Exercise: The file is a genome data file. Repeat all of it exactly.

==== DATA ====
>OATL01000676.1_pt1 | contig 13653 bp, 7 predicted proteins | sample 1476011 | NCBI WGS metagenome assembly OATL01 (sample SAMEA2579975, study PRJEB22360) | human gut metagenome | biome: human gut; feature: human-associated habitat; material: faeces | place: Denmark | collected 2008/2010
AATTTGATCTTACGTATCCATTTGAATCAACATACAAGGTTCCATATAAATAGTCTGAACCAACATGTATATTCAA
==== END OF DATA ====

>OATL01000676.1_pt1 | contig 13653 bp, 7 predicted proteins | sample 1476011 | NCBI WGS metagenome assembly OATL01 (sample SAMEA2579975, study PRJEB22360) | human gut metagenome | biome: human gut; feature: human-associated habitat; material: faeces | place: Denmark | collected 2008/2010
AATTTGATCTTACGTATCCATTTGAATCAACATACAAGGTTCCATATAAATAGTCTGAACCAACATGTATATTCAA